My daughter was born in the fall of 2006. For the last few weeks, the kids and I have been looking at photos and watching videos from my son's baby and toddler years. Although she is not in them, my daughter has enjoyed watching the videos more than anyone. Finally, she was the star of today's show.
|My daughter and I in the summer of 2007.|
When my daughter was born, I swore she wouldn't get the second child treatment. Her baby book would be equally complete. I would take as many photos. The physical evidence of our love for her would equal that of her brother's. She would never be able to point to an object to justify an assertion that "he's your favorite."
I didn't so such a bad job. Her baby book is only so-so, but his is no great work. I kept the same calendar for each of their first years, where I marked down their first tears, teeth, and trips. Because I love photography, both kids' baby and toddler years are over-documented. The stories are what worry me.
My daughter can do a spot-on imitation of her older brother as a toddler. Correction: she can do a spot-on imitation of her father's imitation of her older brother as a toddler. She knows all the stories of the silly things her big brother did and said, and there were many.
We don't tell many stories about her baby years. In our defense, our son said some goofy stuff. He talked late and not that well. Our daughter, however, seems to have arrived fully formed. She was walking and talking and seemingly running the household at age one. She had only two bits of baby talk that I can recall.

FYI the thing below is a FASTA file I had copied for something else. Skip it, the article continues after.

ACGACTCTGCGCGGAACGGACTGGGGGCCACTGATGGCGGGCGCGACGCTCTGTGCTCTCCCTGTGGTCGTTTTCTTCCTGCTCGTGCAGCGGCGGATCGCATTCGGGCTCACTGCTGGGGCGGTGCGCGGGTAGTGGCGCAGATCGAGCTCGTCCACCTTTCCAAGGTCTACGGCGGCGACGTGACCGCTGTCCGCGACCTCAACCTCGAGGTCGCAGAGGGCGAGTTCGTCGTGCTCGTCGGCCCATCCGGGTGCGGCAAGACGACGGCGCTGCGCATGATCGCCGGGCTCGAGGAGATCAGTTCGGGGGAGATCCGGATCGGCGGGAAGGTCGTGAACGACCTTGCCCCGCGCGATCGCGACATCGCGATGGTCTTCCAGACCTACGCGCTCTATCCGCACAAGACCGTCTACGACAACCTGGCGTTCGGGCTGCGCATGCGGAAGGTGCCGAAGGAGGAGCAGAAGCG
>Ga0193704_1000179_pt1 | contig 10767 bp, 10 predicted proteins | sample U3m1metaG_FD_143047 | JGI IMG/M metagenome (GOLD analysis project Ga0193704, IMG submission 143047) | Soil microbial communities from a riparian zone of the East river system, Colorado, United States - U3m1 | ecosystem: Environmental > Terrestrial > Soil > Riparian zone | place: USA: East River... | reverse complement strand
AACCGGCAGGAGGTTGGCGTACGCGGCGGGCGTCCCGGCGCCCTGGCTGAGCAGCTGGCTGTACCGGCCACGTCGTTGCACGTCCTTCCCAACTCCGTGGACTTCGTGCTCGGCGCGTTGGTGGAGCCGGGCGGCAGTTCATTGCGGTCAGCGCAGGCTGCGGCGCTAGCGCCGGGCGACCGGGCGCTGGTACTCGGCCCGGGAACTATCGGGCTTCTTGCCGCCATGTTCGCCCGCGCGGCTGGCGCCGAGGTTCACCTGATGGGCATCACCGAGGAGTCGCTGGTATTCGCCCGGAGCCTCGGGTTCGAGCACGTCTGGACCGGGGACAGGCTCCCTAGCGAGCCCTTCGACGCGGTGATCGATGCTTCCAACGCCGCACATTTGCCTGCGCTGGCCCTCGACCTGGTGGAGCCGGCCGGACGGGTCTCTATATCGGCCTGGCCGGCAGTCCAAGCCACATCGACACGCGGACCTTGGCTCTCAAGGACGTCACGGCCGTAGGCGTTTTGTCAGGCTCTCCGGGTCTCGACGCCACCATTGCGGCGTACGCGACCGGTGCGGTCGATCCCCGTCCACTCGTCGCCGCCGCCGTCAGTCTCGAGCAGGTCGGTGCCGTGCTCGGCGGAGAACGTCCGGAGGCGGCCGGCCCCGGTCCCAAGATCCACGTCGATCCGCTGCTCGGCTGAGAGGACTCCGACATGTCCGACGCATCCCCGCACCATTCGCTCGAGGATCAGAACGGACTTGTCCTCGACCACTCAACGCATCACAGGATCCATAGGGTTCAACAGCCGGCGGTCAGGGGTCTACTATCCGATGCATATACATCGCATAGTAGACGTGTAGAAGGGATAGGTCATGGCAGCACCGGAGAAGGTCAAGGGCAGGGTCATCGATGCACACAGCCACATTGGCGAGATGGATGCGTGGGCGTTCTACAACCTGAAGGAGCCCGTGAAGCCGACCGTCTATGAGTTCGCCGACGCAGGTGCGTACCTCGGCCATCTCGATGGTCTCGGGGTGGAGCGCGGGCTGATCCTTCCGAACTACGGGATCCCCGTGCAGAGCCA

While this is a truthful distinction and the story we tell her, it's not the only story. In reality, the first year of her life is a bit of a blur. We moved that year. My husband moved a couple months before the kids and I, when my daughter was four months old. The kids and I spent a few weeks in transit living with each of my parents and my in-laws as we worked our way from the Midwest to the East Coast. We move from a brand new condo to a house that needed work (and furniture and rugs and so on). My little one didn't sleep through the night until she was nearly a year old. I had a three-year-old, a baby, a husband who only could make occasional appearances, a house and a yard in need of attention, and I was oh-so-very-tired. 2007 is a bit of a lost year.
No matter how hard I tried to keep up with first-child standards, my memory often fails me. I fear that, if not already, someday my daughter will notice and use this as her evidence for an unwarranted assertion that we love her brother more. I hope that's not the case, but I worry about it.
Until she is old enough to process these thoughts and accuse me, I will enjoy sitting her on my lap to watch her diapered bottom toddling across my computer screen. She loves to watch her baby videos and prefers those in which both she and her brother are featured. Perhaps because she never knew life without her big brother, even videos without him seem somehow wrong. I just hope she'll cut us some slack on the silly stories.